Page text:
The "climate of fear," in the Vatican was discussed on this blog back in December. OnePeterFive is reporting today more news, that the climate of fear is now descending to a climate of termination, retribution and revenge allegedly engineered by Pope Bergoglio himself.
The same overstepping arrogance on the part of the Pope by creating a commission to investigate an internal administrative matter that is none of his business with the Knights of Malta has now apparently caused him to seek the heads of priests who may disagree with him.
Maike Hickson writes that "Marco Tosatti, the well-informed and well-respected Italian Vatican specialist, has just revealed another quite troubling development in Rome. On 26 December, Tosatti reports on his own website Stilum Curiae that Pope Francis had just ordered the Prefect of one Vatican dicastery to dismiss three of his priests from their duties in their congregation."
The head of a dicastery has received the order to remove three of his employees (all of whom have worked there for a long time), and it was without any explanation. He [the Prefect] received these official letters: “….I request that you please dismiss ….” The order was: send him [each of them] back into his diocese of origin or to the Religious Family to which he belongs. He [the Prefect of the Congregation] was very perplexed because it was about three excellent priests who are among the most capable professionally. He first avoided obeying and several times asked for an audience with the pope. He had to wait because that meeting was postponed several times. Finally, he was received in an audience. And he said: “Your Holiness, I have received these letters, but I did not do anything because these persons are among the best of my dicastery… what did they do?” The answer was, as follows: “And I am the pope, I do not need to give reasons for any of my decisions. I have decided that they have to leave and they have to leave.” He got up and stretched out his hand in order to indicate that the audience was at an end. On 31 December, two of the three [men] will leave the dicastery in which they have worked for years, and without knowing the why. For the third, there seems to be a certain delay. But then, there is another implication which, if true, would be even more unpleasant. One of the two had freely spoken about certain decisions of the pope – perhaps a little bit too much. A certain person – a friend of a close collaborator of the pope – heard this disclosure and passed it on. The victim received then a very harsh telephone call from Number One [i.e., the pope]. And then soon came the dismissal.”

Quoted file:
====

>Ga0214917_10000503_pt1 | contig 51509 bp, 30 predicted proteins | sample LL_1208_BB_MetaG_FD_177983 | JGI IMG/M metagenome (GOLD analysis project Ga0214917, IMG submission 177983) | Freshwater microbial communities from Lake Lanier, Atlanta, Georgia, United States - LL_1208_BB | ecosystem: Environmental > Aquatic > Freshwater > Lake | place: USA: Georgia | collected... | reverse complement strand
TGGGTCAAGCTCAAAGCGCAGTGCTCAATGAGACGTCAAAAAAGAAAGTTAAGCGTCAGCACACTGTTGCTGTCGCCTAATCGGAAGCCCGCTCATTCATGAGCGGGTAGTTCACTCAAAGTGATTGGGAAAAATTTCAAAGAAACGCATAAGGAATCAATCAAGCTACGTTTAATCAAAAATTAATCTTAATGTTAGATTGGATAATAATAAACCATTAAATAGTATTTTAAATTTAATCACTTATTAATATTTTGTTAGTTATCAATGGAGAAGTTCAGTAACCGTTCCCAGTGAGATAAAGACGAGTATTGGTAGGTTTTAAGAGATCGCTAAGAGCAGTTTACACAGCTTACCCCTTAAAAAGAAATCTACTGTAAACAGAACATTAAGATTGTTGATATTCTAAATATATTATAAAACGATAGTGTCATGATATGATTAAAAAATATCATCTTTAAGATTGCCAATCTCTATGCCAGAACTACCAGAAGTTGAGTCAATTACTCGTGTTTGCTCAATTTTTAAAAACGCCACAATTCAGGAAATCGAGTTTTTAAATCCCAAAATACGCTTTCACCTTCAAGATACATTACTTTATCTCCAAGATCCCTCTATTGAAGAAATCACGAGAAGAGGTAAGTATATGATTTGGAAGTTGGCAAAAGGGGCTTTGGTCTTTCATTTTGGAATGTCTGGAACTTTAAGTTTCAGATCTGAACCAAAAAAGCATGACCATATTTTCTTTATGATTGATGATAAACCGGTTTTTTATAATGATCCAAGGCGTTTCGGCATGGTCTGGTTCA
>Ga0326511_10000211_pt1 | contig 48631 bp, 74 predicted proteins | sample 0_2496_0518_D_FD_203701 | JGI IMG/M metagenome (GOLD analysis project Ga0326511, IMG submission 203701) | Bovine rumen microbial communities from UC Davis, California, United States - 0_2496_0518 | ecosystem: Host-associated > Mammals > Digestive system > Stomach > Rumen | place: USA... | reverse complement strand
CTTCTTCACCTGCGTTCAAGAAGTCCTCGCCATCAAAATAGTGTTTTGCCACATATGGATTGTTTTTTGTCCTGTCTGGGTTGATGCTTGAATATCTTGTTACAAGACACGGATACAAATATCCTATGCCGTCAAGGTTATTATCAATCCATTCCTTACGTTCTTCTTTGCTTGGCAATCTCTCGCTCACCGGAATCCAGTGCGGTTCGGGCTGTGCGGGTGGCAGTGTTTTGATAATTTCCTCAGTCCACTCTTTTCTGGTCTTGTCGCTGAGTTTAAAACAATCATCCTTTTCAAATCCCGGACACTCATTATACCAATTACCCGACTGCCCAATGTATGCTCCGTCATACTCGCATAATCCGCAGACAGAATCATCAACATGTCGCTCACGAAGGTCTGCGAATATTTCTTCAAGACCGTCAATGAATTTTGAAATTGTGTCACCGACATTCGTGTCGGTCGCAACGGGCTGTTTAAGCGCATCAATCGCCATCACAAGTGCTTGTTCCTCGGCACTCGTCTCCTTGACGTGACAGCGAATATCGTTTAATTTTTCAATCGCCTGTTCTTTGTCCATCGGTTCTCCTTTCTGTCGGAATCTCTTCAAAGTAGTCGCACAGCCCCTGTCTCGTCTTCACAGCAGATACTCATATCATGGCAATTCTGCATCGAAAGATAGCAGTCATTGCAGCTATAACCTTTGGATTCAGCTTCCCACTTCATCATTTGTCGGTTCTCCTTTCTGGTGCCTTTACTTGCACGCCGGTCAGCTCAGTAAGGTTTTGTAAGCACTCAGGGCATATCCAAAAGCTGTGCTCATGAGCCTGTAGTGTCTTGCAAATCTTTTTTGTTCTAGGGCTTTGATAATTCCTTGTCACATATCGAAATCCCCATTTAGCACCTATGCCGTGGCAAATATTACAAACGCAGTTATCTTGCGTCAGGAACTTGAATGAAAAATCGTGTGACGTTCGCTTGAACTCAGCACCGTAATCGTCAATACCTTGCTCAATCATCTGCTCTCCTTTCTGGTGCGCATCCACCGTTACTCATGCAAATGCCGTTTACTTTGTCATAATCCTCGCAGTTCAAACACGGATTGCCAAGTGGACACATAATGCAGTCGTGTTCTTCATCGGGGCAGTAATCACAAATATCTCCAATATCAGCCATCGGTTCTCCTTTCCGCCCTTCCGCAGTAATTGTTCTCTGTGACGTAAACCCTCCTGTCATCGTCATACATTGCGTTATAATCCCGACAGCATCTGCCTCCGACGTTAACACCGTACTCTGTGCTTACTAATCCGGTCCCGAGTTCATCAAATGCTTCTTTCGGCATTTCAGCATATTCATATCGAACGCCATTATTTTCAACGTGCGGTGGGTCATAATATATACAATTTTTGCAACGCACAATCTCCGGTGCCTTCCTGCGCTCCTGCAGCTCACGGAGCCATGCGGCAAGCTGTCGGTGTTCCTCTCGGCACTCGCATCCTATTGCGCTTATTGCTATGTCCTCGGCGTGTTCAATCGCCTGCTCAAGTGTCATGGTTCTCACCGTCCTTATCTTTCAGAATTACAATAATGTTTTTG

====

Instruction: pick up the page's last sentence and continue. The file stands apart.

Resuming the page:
Thus it is not so astonishing when the atmosphere behind the walls and in the palaces is not really serene. And one may now ask oneself what kind of credit this fact gives altogether to all the elaborate and sustained fanfare about mercy.
One source in Rome says that all those who work for the Holy See are afraid to talk about anything for fear of being chopped because of the presence of informants everywhere. He compared it to Stalinist Russia. He said two priest friends of his, good men, have been fired from the CDF because they were accused of being critical of Pope Francis.